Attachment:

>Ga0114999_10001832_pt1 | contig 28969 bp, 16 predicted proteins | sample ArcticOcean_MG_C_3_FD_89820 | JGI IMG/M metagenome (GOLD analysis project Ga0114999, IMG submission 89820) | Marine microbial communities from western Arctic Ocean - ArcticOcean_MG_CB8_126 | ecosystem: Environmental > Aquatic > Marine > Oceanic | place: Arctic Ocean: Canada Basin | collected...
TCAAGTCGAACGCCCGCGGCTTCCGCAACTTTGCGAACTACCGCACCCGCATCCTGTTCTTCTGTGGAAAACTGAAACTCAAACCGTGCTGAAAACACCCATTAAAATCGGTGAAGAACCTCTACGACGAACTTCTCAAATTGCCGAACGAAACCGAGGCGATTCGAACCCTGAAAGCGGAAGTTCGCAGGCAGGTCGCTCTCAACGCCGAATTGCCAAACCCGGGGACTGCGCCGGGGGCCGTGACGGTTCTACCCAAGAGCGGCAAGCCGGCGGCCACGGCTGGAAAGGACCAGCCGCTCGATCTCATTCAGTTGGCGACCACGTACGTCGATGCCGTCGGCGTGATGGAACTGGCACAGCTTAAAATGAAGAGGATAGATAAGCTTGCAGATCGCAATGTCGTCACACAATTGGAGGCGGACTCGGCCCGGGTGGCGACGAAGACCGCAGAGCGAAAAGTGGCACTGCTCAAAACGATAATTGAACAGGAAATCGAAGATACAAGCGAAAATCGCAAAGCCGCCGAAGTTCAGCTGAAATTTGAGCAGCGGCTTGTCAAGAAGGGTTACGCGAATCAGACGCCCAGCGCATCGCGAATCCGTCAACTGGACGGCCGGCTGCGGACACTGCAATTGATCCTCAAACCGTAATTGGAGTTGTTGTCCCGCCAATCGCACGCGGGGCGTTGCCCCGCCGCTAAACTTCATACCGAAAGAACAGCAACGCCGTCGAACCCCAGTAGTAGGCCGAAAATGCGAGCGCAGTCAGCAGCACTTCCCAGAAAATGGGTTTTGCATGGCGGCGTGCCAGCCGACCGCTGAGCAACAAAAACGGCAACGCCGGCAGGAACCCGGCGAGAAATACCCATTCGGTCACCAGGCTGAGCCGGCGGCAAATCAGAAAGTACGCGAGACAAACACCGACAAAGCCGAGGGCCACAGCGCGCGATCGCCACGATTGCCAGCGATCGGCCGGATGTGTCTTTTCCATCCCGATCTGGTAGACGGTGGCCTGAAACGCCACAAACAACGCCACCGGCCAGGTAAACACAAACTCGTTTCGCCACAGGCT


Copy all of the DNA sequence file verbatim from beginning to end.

>Ga0114999_10001832_pt1 | contig 28969 bp, 16 predicted proteins | sample ArcticOcean_MG_C_3_FD_89820 | JGI IMG/M metagenome (GOLD analysis project Ga0114999, IMG submission 89820) | Marine microbial communities from western Arctic Ocean - ArcticOcean_MG_CB8_126 | ecosystem: Environmental > Aquatic > Marine > Oceanic | place: Arctic Ocean: Canada Basin | collected...
TCAAGTCGAACGCCCGCGGCTTCCGCAACTTTGCGAACTACCGCACCCGCATCCTGTTCTTCTGTGGAAAACTGAAACTCAAACCGTGCTGAAAACACCCATTAAAATCGGTGAAGAACCTCTACGACGAACTTCTCAAATTGCCGAACGAAACCGAGGCGATTCGAACCCTGAAAGCGGAAGTTCGCAGGCAGGTCGCTCTCAACGCCGAATTGCCAAACCCGGGGACTGCGCCGGGGGCCGTGACGGTTCTACCCAAGAGCGGCAAGCCGGCGGCCACGGCTGGAAAGGACCAGCCGCTCGATCTCATTCAGTTGGCGACCACGTACGTCGATGCCGTCGGCGTGATGGAACTGGCACAGCTTAAAATGAAGAGGATAGATAAGCTTGCAGATCGCAATGTCGTCACACAATTGGAGGCGGACTCGGCCCGGGTGGCGACGAAGACCGCAGAGCGAAAAGTGGCACTGCTCAAAACGATAATTGAACAGGAAATCGAAGATACAAGCGAAAATCGCAAAGCCGCCGAAGTTCAGCTGAAATTTGAGCAGCGGCTTGTCAAGAAGGGTTACGCGAATCAGACGCCCAGCGCATCGCGAATCCGTCAACTGGACGGCCGGCTGCGGACACTGCAATTGATCCTCAAACCGTAATTGGAGTTGTTGTCCCGCCAATCGCACGCGGGGCGTTGCCCCGCCGCTAAACTTCATACCGAAAGAACAGCAACGCCGTCGAACCCCAGTAGTAGGCCGAAAATGCGAGCGCAGTCAGCAGCACTTCCCAGAAAATGGGTTTTGCATGGCGGCGTGCCAGCCGACCGCTGAGCAACAAAAACGGCAACGCCGGCAGGAACCCGGCGAGAAATACCCATTCGGTCACCAGGCTGAGCCGGCGGCAAATCAGAAAGTACGCGAGACAAACACCGACAAAGCCGAGGGCCACAGCGCGCGATCGCCACGATTGCCAGCGATCGGCCGGATGTGTCTTTTCCATCCCGATCTGGTAGACGGTGGCCTGAAACGCCACAAACAACGCCACCGGCCAGGTAAACACAAACTCGTTTCGCCACAGGCT